Lake Michigan reached beyond the horizon
like a sea in the pale September haze.
I watched the silvery waters stretching
towards Canada’s vastnesses, Greenland’s ice,
the North Atlantic, the Irish Sea.
A long dead Chinook salmon nudged the pier,
it scales barely glinting in the morning light.
On Michigan Avenue a parade
of Mexican social clubs passed by,
the air dense with bullhorns and mariarchi bands.
In the Art Institute of Chicago
I stood before Caillebotte’s large canvas
‘Rue De Paris: Temps De Pluie’ with its
dark clothed bourgeois couple – the man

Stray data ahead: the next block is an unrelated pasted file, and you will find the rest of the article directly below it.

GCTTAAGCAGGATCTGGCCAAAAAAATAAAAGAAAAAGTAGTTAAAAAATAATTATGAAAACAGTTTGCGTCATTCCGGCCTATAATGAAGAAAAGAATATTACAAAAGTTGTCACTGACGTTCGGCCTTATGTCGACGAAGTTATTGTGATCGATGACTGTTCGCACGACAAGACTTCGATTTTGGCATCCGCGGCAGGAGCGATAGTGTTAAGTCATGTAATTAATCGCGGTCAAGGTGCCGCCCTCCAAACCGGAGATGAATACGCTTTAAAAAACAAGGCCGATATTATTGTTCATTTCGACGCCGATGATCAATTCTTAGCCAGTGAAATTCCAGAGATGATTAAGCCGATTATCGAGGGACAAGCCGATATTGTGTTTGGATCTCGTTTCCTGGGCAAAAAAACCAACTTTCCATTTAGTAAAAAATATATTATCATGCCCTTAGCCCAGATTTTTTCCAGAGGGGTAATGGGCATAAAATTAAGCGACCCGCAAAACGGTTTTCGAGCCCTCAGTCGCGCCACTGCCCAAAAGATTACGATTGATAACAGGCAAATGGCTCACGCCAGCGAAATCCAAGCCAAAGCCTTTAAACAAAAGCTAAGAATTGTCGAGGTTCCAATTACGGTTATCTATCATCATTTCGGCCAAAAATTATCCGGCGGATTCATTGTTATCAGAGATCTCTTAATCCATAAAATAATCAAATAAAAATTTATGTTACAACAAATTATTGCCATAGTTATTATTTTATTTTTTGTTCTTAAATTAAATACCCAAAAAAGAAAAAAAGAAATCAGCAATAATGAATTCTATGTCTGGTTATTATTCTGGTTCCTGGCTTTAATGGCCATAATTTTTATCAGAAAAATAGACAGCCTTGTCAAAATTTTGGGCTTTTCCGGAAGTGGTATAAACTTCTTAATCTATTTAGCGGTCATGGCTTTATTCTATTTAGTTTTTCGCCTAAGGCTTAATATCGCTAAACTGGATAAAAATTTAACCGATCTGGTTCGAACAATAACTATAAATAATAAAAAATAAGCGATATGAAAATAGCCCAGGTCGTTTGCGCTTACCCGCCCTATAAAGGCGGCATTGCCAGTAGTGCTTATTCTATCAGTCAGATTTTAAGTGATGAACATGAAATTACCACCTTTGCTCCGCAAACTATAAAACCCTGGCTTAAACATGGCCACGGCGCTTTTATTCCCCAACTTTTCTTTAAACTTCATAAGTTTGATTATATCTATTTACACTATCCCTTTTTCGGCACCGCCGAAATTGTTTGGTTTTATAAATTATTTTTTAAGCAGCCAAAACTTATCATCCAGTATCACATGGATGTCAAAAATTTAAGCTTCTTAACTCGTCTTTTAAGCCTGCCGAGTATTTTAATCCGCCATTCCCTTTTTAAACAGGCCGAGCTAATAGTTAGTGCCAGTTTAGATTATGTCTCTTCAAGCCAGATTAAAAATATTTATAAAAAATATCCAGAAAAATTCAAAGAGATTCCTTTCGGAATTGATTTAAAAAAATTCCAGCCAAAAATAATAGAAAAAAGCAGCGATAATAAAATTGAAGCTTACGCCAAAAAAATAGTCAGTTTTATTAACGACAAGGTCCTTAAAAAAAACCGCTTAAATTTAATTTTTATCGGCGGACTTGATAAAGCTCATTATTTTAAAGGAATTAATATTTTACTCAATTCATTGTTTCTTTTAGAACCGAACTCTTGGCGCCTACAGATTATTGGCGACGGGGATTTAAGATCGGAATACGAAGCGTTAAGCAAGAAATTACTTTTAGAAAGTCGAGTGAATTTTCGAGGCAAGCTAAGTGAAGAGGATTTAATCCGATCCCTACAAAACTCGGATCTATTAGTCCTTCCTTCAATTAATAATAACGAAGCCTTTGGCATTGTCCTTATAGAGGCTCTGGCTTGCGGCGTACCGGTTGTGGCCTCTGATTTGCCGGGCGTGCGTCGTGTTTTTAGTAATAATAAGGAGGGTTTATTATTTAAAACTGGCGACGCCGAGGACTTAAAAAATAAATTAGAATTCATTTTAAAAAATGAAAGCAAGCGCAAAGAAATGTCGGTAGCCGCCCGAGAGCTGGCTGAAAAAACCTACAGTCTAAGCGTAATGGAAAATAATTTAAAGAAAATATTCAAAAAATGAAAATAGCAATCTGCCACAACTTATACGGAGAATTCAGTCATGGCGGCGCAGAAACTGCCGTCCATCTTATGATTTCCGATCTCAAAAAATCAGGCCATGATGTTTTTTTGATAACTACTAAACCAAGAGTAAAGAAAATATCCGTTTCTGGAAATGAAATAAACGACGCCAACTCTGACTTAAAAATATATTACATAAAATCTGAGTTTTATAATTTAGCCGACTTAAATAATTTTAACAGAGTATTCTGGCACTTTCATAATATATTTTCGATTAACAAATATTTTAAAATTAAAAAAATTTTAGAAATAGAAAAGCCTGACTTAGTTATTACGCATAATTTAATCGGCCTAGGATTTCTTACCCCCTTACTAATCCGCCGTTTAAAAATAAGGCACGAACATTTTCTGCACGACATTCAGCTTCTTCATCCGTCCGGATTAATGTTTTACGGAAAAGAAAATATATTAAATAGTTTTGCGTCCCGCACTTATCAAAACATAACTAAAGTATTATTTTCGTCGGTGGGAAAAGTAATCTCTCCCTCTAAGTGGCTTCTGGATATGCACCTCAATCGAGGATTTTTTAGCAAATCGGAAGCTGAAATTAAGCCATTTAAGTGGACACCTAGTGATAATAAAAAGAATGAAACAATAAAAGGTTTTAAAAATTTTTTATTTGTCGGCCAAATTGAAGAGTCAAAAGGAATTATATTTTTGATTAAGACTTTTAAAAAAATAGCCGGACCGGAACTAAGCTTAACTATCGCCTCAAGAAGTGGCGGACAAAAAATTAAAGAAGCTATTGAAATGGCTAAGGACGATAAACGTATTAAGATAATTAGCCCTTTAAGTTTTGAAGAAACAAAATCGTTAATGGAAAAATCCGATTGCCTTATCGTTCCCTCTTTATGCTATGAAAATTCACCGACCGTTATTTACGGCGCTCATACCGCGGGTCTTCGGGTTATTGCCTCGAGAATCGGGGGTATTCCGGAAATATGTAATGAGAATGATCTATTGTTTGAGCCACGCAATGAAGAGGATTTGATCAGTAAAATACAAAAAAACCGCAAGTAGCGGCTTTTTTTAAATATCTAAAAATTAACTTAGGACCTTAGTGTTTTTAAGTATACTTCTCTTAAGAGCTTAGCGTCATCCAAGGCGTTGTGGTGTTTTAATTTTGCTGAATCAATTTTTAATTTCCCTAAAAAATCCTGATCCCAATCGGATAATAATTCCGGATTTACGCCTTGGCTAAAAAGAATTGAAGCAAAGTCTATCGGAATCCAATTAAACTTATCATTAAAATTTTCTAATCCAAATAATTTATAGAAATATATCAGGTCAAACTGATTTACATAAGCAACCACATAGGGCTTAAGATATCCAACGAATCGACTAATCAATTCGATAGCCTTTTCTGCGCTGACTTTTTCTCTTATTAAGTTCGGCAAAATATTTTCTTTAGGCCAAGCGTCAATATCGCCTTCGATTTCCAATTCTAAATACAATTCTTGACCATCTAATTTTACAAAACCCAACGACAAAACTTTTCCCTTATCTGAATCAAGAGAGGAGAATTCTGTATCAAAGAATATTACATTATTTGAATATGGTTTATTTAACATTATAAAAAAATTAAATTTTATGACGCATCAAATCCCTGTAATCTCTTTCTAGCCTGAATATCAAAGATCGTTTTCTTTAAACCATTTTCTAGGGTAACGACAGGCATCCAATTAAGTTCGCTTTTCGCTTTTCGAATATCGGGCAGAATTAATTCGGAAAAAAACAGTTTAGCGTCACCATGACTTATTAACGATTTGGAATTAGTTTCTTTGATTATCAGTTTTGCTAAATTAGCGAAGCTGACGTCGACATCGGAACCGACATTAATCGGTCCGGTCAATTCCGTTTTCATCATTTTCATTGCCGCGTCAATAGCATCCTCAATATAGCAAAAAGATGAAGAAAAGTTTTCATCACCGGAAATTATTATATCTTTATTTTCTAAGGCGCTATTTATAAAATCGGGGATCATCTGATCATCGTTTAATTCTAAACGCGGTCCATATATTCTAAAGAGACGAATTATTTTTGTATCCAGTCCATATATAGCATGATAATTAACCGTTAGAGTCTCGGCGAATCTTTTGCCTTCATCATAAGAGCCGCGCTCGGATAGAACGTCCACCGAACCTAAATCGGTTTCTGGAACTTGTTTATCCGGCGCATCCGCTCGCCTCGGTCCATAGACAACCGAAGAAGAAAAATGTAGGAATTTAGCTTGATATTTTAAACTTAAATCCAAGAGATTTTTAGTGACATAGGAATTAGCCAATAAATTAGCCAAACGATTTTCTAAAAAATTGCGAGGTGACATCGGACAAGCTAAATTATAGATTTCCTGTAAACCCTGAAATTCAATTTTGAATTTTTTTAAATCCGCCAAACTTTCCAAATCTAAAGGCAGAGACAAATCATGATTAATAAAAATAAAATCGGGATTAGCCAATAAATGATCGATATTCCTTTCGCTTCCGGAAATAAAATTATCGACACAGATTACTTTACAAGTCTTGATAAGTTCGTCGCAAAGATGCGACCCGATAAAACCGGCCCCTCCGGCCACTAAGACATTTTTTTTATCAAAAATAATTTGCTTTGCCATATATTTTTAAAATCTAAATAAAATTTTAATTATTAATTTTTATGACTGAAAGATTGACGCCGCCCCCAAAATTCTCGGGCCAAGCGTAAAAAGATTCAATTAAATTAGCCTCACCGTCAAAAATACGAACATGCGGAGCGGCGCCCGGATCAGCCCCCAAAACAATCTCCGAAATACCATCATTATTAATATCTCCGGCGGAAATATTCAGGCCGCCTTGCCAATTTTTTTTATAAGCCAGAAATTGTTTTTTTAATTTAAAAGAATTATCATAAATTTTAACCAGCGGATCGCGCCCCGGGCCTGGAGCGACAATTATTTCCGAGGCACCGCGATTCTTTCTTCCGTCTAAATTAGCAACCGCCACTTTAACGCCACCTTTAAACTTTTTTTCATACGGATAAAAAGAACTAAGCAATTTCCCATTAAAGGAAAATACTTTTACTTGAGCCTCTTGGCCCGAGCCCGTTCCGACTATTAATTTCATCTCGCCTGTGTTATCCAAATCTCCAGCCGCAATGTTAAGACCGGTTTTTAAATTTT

moustached, holding a black umbrella,
the woman pretty, her arm in his. They are
looking across the rain filled street at something
we cannot see. And I thought of the print –
quarto sized we mounted and framed – that hangs
by the garden door in the hall. The couple
look forever at the door’s bright glass.
Art InstituteLake MichiganMichigan Avenue Chicago